The UC Davis Center for Poverty Research mission is to facilitate non-partisan academic research on poverty in the U.S., disseminate this research, and train the next generation of poverty scholars. Our research agenda includes four themed areas of focus: labor markets and poverty, children and intergenerational transmission of poverty, the non-traditional safety net, and immigration.
The 2017 Human Capital and Economic Opportunity Global Working Group Summer School on Socioeconomic Inequality in Chicago will provide a state-of-the-art overview on the study of inequality and human flourishing. Participants will learn about the integration between psychological and sociological insights into the foundations of human behavior and conventional economic models. Through rigorous lectures students will be trained on various tools needed to study the issue of inequality. The summer school is open to graduate students from around the world.
The Institute for Research on Poverty (IRP) at the University of Wisconsin–Madison seeks to fund research examining policies and programs with the potential to reduce child poverty and/or its effects, a key area of interest identified by the U.S. Department of Health and Human Services Assistant Secretary for Planning and Evaluation. Proposals are invited from Ph.D.-holding scholars at all career stages, from postdoctoral fellows to senior faculty, and from all disciplines. IRP anticipates funding four to eight projects, with awards ranging from $10,000 to $25,000 each.
Meals on Wheels has been delivering food to older people in the United States since the 1950s. Last year it served 2.4 million people. This week, after President Trump released his budget proposal, a furor erupted over the program’s future and effectiveness. Let’s look at the evidence.
Meals on Wheels has been the subject of many peer-reviewed studies in the medical literature. So many have been done that there are several systematic reviews gathering these studies into various domains.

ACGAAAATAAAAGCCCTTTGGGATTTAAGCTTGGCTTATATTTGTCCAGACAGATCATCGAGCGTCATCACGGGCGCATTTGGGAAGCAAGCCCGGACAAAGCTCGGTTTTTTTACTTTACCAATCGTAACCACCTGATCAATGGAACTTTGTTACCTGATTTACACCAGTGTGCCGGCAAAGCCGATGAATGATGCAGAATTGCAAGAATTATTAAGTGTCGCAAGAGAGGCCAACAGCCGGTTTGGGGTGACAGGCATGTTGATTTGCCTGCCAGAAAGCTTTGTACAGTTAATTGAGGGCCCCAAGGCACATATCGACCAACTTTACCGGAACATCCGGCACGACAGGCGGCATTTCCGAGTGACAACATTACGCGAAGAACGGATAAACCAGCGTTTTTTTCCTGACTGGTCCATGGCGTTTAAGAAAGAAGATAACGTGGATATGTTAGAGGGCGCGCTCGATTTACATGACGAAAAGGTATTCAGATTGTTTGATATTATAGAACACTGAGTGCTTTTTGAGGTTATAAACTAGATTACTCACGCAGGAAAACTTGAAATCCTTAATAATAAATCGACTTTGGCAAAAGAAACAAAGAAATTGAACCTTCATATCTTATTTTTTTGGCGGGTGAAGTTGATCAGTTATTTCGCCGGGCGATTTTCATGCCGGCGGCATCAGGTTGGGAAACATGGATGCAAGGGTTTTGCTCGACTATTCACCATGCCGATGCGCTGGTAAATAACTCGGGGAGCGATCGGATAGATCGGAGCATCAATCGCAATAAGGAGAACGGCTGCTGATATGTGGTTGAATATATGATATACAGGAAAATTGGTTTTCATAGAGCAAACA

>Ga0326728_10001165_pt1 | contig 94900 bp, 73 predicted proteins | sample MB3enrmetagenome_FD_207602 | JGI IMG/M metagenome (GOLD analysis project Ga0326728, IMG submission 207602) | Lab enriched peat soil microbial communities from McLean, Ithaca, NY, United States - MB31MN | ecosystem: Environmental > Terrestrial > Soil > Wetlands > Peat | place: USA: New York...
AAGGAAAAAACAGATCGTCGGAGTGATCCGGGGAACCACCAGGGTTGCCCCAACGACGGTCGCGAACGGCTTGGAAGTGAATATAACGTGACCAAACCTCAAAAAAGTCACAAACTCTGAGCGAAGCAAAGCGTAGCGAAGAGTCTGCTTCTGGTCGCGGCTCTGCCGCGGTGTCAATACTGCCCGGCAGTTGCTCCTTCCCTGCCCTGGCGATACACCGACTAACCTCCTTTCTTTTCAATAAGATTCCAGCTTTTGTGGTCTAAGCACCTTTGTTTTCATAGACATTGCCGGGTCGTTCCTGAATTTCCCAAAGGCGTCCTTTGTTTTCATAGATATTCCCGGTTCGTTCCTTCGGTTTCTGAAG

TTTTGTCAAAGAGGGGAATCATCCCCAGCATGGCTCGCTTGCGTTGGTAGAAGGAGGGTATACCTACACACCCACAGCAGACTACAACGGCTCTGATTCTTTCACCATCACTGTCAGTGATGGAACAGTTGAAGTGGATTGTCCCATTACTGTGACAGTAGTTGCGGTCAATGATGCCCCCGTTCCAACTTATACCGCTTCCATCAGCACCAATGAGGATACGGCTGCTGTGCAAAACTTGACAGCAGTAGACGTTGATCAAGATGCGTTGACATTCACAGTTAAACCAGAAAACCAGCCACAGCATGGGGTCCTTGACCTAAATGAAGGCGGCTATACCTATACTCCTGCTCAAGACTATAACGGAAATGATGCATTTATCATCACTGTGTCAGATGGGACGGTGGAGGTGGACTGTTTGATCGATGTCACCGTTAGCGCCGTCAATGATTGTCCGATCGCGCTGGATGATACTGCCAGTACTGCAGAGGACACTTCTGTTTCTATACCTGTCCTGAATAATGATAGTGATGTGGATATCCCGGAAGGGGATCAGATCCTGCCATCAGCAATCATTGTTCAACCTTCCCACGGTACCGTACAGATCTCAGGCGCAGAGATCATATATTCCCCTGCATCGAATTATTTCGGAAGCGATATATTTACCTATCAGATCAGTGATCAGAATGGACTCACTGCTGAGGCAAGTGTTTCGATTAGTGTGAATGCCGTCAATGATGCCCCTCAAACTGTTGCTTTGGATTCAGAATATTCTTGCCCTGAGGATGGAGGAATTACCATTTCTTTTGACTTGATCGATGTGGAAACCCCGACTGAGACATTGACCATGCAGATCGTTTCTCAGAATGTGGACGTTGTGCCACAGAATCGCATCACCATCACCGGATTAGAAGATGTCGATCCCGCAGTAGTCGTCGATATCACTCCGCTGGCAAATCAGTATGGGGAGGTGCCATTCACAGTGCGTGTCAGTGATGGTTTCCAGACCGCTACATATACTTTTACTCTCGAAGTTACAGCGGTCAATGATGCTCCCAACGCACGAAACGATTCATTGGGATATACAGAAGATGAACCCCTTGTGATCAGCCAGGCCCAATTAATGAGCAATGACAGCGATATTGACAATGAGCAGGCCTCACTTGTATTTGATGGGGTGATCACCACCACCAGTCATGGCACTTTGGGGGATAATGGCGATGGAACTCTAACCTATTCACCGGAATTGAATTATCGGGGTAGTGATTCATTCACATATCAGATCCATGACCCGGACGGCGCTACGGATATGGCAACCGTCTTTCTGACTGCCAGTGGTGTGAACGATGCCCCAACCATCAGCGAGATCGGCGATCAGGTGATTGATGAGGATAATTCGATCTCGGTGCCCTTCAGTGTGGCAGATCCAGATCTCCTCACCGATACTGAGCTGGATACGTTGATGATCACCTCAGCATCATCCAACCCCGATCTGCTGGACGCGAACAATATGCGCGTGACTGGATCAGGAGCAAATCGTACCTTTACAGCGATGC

SACRAMENTO, Calif.—In making their case for California’s policies on climate and immigration, Democrats proudly note the state’s status as one of the world’s most powerful economies, driven by thriving tech and creative industries.
Republicans here are pointing to a different metric: the poverty rate.
“Poverty is the No. 1 issue for California.… We have to work to fix it,” said Republican state Assembly leader Chad Mayes. “It is directly related to the policies we have put in place in California.”
On a frigid morning here, Nancy Godinez was piling bread and other staples into her car outside a food pantry. She had lost her job as a custodian, her unemployment checks had run out, and her job search had proved fruitless.
One thing she still had was health insurance, acquired three years ago after Arkansas’ Republican-controlled legislature agreed to expand Medicaid under the Affordable Care Act. The coverage, she said, has allowed her to get regular checkups and treatment for tendinitis in her foot.
Dr. Chris Benner is the Dorothy E. Everett Chair in Global Information and Social Entrepreneurship, Director of the Everett Program for Digital Tools for Social Innovation, and a Professor of Environmental Studies and Sociology at the University of California, Santa Cruz. His research examines the relationships between technological change, regional development, and the structure of economic opportunity, focusing on regional labor markets and the transformation of work and employment.